Though not quite my favorite book, The Order of the Phoenix is definitely the scariest in the Harry Potter series. The fact that two of us raised our hands to speak for it says much, but like its doppelgänger, Prisoner of Azkaban, Phoenix’s fear is primarily psychological and therefore far more upsetting than its more externally-focused counterparts. Continue reading
Excitement for fall and winter movie releases is building, and a lot of this week’s news seems to be movie-based. First, David from The Warden’s Walk is hosting a read-through of The Hobbit, beginning in late September and ending just before the movie comes out. Whether you’re a fan of the book or have never read it, and whether or not you plan to see the movie, this sounds like a great event to check out.
The young Potter actors have made headlines for a lot of reasons, but now Emma Watson’s got a scandalous one through no fault of her own: she’s apparently this year’s most dangerous celebrity to search for online. Cyber criminals use her name to attract potential victims; according to USA Today (link above), searching for her name gives you a one-in-eight chance of landing on a malicious site. It’s a strangely unfitting fate for someone so hardworking and serious as she appears to be. Her new film, Stephen Chbosky’s The Perks of Being a Wallflower, releases September 21.
According to this story, Stephen King is going to try his hand at comic books. He’s contributed five issues to a new comic called American Vampire, which reimagines the vampire in an American setting. Here’s a brief blurb from the article on what they’re planning to do with the story:
“The series twists the well-trod vampire legend by allowing the creatures to evolve into a distinctly American creature and will follow the adventures of Skinner Sweet, a sociopathic outlaw in the Wild West who becomes the first American vampire. Unlike European vamps, Skinner is powered by the sun and, true to his native environment, has rattlesnake fangs. Each cycle, consisting of five individual comic issues, will take place in a different period of time in American history, tracing Skinner’s descendants, with Skinner himself as a recurring character.”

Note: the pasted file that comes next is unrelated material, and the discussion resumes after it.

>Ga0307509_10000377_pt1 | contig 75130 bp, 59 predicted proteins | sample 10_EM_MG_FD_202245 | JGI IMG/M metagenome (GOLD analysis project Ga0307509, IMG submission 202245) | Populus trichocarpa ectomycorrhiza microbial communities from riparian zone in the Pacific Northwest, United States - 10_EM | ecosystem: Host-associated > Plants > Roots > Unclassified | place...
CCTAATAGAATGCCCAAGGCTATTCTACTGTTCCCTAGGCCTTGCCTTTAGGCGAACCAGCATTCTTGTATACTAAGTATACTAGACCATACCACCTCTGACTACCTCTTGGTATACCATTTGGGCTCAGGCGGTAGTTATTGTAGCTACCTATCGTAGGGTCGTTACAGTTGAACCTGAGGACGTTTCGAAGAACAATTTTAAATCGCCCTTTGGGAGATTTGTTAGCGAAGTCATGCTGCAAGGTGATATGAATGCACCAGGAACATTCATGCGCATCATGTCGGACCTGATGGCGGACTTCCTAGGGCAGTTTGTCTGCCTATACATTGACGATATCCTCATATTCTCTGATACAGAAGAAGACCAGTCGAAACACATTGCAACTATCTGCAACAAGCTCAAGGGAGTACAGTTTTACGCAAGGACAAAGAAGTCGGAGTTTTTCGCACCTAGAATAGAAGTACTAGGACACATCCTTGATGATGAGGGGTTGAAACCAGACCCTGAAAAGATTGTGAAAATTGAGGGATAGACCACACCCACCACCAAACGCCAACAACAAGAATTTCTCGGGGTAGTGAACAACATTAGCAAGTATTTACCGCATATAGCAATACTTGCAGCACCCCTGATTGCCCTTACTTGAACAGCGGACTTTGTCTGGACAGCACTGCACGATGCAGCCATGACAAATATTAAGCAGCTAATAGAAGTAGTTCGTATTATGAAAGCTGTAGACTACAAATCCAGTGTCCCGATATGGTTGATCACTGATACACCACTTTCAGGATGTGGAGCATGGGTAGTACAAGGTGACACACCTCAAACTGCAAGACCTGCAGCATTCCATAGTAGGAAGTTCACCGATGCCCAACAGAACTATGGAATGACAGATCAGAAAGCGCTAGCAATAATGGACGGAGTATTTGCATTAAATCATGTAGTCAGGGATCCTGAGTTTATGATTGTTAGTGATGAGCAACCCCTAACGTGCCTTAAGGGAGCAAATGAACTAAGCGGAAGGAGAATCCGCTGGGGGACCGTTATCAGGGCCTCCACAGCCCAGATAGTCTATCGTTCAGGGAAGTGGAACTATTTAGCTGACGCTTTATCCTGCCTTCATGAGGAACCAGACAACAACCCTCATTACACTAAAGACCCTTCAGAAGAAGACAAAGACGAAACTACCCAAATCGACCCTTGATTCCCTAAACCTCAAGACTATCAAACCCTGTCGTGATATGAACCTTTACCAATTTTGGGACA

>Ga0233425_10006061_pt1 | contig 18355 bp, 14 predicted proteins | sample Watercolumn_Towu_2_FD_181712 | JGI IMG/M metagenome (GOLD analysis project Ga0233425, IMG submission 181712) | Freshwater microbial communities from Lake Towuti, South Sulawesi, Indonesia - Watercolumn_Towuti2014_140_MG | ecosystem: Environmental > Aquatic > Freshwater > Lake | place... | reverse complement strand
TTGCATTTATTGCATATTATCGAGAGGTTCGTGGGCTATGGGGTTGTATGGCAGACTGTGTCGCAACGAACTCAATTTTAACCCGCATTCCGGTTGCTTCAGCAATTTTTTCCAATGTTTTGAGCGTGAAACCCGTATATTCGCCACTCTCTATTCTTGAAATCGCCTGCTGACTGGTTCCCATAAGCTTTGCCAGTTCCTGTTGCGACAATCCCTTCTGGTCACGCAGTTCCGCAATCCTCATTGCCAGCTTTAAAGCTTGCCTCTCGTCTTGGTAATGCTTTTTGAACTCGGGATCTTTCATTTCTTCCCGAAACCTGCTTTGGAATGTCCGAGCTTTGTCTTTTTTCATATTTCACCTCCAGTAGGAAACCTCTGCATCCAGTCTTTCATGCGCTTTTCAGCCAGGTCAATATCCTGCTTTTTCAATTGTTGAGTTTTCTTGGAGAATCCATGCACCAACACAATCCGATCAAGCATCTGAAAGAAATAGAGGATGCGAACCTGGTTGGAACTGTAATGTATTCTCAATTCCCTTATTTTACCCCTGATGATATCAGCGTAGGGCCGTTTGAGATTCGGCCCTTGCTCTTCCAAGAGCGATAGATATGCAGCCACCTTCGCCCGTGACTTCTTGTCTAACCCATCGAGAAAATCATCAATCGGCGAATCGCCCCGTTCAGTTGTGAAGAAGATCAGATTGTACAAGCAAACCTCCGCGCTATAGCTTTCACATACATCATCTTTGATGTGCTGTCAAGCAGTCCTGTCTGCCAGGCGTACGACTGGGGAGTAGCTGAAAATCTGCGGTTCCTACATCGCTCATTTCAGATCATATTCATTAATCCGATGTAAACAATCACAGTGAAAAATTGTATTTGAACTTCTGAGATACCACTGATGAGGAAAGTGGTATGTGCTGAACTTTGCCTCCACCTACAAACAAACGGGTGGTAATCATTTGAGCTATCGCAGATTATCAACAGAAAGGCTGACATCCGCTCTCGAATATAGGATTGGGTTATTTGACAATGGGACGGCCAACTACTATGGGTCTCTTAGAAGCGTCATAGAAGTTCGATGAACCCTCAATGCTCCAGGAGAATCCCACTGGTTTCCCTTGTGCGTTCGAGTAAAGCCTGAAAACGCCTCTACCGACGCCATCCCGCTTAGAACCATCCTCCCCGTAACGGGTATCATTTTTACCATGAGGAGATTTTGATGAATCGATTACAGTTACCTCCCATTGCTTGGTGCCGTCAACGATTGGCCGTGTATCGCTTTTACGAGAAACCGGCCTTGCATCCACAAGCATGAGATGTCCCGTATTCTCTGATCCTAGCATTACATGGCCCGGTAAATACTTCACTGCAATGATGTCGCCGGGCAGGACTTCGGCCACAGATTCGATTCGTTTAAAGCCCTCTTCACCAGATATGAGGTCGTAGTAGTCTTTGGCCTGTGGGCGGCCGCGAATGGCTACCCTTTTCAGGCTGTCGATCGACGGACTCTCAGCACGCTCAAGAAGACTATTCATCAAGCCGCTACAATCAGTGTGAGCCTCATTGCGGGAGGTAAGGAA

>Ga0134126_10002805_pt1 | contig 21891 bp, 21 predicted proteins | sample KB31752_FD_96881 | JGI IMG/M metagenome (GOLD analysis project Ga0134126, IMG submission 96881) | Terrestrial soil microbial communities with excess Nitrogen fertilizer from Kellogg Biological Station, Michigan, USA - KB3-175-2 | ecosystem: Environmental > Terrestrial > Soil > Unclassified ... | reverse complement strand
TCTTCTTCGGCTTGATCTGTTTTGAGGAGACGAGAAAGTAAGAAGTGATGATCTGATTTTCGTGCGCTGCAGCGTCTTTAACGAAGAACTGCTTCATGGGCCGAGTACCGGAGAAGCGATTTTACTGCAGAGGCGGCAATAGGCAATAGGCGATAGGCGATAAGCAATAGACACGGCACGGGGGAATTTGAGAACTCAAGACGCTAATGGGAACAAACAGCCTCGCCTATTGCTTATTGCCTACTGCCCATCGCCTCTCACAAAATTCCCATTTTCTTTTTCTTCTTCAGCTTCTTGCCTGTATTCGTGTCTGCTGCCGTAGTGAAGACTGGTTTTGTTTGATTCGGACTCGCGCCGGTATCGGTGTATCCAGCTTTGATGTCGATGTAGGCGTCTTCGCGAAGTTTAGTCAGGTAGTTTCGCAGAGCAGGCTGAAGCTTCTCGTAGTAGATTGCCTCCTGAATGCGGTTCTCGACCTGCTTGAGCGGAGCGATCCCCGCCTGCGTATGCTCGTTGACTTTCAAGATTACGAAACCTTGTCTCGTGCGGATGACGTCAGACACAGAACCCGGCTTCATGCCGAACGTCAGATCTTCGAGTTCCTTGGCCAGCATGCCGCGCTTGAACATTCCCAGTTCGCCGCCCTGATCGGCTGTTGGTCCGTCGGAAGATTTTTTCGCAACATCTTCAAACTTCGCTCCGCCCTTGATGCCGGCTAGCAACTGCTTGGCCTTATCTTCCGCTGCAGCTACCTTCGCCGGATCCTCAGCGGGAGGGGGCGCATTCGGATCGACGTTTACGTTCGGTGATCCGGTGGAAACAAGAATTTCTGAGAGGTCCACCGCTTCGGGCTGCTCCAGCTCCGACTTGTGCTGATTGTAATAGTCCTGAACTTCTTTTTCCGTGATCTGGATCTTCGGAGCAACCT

Do you make a “summer reading” list? That’s something that makes sense if you’re in high school or college, when you’re generally stuck with piles of assigned reading. But to me, there’s no such thing as “summer reading.” It’s all just “reading.”
Nevertheless, let’s do a reading update, since we haven’t done one in a while, and I’m not prepared to do a write-up on Chapter 12 of Half-Blood Prince yet. What’s everyone reading? What’s on deck? I picked up Wendell Berry’s Jayber Crow, but set it back down for now; I want to focus on that one when I can read it in bigger chunks, not just in brief sessions before bed. So presently, I’m reading White’s The Once and Future King and listening to Dickens’s Great Expectations as read by B.J. Harrison. I’m also taking in Coleridge’s Aids to Reflection whenever I have a few extra moments to spare.
Stephen King recently gave an interview to USA Weekend in which he made some interesting comments about Richard Matheson, H.P. Lovecraft, J.K. Rowling, and Stephanie Meyer:
King, whose Stephen King Goes to the Movies collection came out last week, doesn’t know how much of an influence he had on Meyer, but he does know that Rowling read his stuff when she was younger. “I think that has some kind of formative influence the same way reading Richard Matheson had an influence on me,” King explains. “People always say to me, ‘Well, what about H.P. Lovecraft?’ And the thing was, you read Lovecraft when you were a kid but I never felt that he was speaking my language. It was chillier than my heart was, and when Matheson started to write about ordinary people and stuff, that was something that I wanted to do. I said, ‘This is the way to do it. He’s showing the way.’ I think that I serve that purpose for some writers, and that’s a good thing. Both Rowling and Meyer, they’re speaking directly to young people. … The real difference is that Jo Rowling is a terrific writer and Stephenie Meyer can’t write worth a darn. She’s not very good.“
There’s a lot I’d like to unpack there, but I’m going to leave most of it for the pub’s perceptive patrons. Just a few notes and questions:
- I find his description of response to Lovecraft interesting. Is your response to Lovecraft similar to King’s, or different?
- Whatever you think of King’s writing (I happen to like it), he’s a guy who’s done a lot of solid thinking … ahem … On Writing. I don’t agree with all of this thoughts on the craft, but on the whole, On Writing is a must-read for aspiring authors. This, in my mind, lends a bit of credibility to his assessment of Rowling v. Meyer. Thoughts?
- Read the rest of the article. What do you think of his other thoughts on the non-threatening, “safe” nature of Meyer’s novels?